Volume 8, Issue 6 (November 2006) 8, 643–673; 10.1111/j.1745-7262.2006.00231.x
Genetic and epigenetic risks of intracytoplasmic sperm injection method
Ioannis Georgiou, Maria Syrrou, Nicolaos Pardalidis, Konstantinos Karakitsios, Themis Mantzavinos, Nikolaos Giotitsas, Dimitrios Loutradis, Fotis Dimitriadis, Motoaki Saito, Ikuo Miyagawa, Pavlos Tzoumis, Anastasios Sylakos, Nikolaos Kanakas, Theodor
1.Laboratory of Molecular Urology and Genetics of Human Reproduction, Department of Urology, Ioannina University School of Medicine, Ioannina 45110, Greece
2.Cytogenetics Unit, Laboratory of General Biology, Medical School, University of Ioannina, Ioannina 45110, Greece
3.Department of Urology, Tottori University School of Medicine, Yonago 683, Japan
4.Department of Molecular Pharmacology, Tottori University School of Medicine, Yonago 683, Japan
Correspondence: Prof. Nikolaos Sofikitis, Department of Urology, Tottori University School of Medicine, 36 Nishimachi, Yonago 683, Japan. Fax: +30-2651-0970-69. E-mail: firstname.lastname@example.org
Received 20 May 2006; Accepted 20 July 2006.
Pregnancies achieved by assisted reproduction technologies, particularly by intracytoplasmic sperm injection (ICSI) procedures, are susceptible to genetic risks inherent to the male population treated with ICSI and additional risks inherent to this innovative procedure. The documented, as well as the theoretical, risks are discussed in the present review study. These risks mainly represent that consequences of the genetic abnormalities underlying male subfertility (or infertility) and might become stimulators for the development of novel approaches and applications in the treatment of infertility. In addition, risks with a polygenic background appearing at birth as congenital anomalies and other theoretical or stochastic risks are discussed. Recent data suggest that assisted reproductive technology might also affect epigenetic characteristics of the male gamete, the female gamete, or might have an impact on early embryogenesis. It might be also associated with an increased risk for genomic imprinting abnormalities.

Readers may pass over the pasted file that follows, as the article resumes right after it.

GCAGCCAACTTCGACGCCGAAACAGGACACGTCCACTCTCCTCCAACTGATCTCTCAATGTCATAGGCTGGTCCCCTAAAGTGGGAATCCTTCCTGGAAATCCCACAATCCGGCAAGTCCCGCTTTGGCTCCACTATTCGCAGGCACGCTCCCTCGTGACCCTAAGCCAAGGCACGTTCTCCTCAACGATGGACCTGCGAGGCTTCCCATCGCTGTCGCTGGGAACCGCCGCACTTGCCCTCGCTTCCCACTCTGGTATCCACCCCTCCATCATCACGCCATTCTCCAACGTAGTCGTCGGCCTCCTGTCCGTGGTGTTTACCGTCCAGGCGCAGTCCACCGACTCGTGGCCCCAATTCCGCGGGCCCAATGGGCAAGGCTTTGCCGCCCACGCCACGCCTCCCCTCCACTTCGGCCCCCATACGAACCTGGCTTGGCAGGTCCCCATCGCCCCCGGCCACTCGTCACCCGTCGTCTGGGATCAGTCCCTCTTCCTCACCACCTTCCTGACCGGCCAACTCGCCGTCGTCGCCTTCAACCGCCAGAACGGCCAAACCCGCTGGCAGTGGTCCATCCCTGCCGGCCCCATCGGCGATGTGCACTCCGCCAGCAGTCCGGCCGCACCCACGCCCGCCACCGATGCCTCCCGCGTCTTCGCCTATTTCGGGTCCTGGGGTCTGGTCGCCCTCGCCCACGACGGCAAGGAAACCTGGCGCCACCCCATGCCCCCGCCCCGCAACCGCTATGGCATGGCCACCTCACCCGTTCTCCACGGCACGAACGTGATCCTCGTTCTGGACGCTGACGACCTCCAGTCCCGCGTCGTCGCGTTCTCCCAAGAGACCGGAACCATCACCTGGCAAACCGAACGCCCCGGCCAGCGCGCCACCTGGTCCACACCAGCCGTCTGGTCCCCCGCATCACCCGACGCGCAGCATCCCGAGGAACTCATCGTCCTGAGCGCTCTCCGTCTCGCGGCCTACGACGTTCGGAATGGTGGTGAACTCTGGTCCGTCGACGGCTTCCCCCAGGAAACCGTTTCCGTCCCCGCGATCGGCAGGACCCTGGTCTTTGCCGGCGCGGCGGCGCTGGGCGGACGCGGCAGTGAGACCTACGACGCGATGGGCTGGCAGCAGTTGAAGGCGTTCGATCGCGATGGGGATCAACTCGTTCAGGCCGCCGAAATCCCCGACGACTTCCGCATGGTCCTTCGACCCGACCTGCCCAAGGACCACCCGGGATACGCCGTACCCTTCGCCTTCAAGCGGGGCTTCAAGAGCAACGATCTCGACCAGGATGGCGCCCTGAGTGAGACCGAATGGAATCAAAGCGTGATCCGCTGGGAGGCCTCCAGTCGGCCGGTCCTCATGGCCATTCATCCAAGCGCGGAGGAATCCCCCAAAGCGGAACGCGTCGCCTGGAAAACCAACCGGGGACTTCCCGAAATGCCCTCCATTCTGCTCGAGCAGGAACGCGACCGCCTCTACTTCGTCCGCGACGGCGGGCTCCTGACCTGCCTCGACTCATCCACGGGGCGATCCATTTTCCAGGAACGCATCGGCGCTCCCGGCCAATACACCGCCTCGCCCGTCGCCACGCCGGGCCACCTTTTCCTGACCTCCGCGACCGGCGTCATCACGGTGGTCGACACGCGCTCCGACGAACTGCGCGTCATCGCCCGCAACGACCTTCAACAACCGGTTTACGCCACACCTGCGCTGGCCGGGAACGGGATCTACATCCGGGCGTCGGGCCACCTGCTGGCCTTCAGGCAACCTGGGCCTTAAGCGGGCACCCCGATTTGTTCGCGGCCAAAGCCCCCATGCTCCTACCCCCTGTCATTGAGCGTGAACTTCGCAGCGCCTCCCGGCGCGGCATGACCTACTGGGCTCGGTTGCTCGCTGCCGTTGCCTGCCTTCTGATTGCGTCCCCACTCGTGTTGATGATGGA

Keywords: genetic risks, epigenetic risks, intracytoplasmic sperm injection, testis, male infertility
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